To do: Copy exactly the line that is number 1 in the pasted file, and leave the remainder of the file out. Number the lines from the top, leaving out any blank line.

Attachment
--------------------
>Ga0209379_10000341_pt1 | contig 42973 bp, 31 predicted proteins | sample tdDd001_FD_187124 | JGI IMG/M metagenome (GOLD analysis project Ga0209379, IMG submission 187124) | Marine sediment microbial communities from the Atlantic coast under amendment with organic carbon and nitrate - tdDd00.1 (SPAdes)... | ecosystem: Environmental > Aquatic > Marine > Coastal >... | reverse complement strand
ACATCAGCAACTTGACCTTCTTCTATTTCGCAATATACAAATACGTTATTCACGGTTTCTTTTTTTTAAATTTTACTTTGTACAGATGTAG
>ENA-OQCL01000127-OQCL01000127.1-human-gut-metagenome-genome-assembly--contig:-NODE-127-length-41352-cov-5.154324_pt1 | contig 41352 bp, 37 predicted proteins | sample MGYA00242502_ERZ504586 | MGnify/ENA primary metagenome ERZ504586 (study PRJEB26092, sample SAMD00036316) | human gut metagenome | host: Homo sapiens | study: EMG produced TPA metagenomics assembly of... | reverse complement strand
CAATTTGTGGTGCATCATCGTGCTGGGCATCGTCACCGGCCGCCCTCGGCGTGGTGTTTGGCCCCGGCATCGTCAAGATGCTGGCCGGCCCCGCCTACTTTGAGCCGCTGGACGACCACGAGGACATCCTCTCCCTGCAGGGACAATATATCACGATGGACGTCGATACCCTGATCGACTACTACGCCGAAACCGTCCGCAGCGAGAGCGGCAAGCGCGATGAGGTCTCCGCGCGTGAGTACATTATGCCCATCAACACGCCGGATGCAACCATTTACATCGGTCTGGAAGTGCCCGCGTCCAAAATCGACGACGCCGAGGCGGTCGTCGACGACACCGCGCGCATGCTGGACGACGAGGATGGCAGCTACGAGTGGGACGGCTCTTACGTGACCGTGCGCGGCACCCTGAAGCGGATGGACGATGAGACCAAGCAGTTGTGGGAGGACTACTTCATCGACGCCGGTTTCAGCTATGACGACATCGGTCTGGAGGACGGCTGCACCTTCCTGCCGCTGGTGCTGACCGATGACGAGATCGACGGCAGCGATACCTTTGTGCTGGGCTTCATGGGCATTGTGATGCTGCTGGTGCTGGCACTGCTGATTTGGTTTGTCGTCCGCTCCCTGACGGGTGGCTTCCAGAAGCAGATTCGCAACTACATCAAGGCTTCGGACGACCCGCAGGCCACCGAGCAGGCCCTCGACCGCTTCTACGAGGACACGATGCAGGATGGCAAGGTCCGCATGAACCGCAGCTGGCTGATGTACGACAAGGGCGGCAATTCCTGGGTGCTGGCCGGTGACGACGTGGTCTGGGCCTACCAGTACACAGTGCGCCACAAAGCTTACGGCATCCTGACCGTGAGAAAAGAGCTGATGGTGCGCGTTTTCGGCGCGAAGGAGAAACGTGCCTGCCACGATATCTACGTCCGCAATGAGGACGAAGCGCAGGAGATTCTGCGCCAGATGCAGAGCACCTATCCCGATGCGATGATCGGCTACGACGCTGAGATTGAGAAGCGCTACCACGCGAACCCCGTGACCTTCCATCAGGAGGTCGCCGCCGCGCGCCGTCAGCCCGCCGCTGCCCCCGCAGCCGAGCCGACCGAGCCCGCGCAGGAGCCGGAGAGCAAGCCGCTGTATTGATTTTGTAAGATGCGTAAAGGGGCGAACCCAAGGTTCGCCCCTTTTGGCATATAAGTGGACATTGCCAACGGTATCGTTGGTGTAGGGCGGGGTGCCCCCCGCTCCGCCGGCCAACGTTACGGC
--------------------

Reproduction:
>Ga0209379_10000341_pt1 | contig 42973 bp, 31 predicted proteins | sample tdDd001_FD_187124 | JGI IMG/M metagenome (GOLD analysis project Ga0209379, IMG submission 187124) | Marine sediment microbial communities from the Atlantic coast under amendment with organic carbon and nitrate - tdDd00.1 (SPAdes)... | ecosystem: Environmental > Aquatic > Marine > Coastal >... | reverse complement strand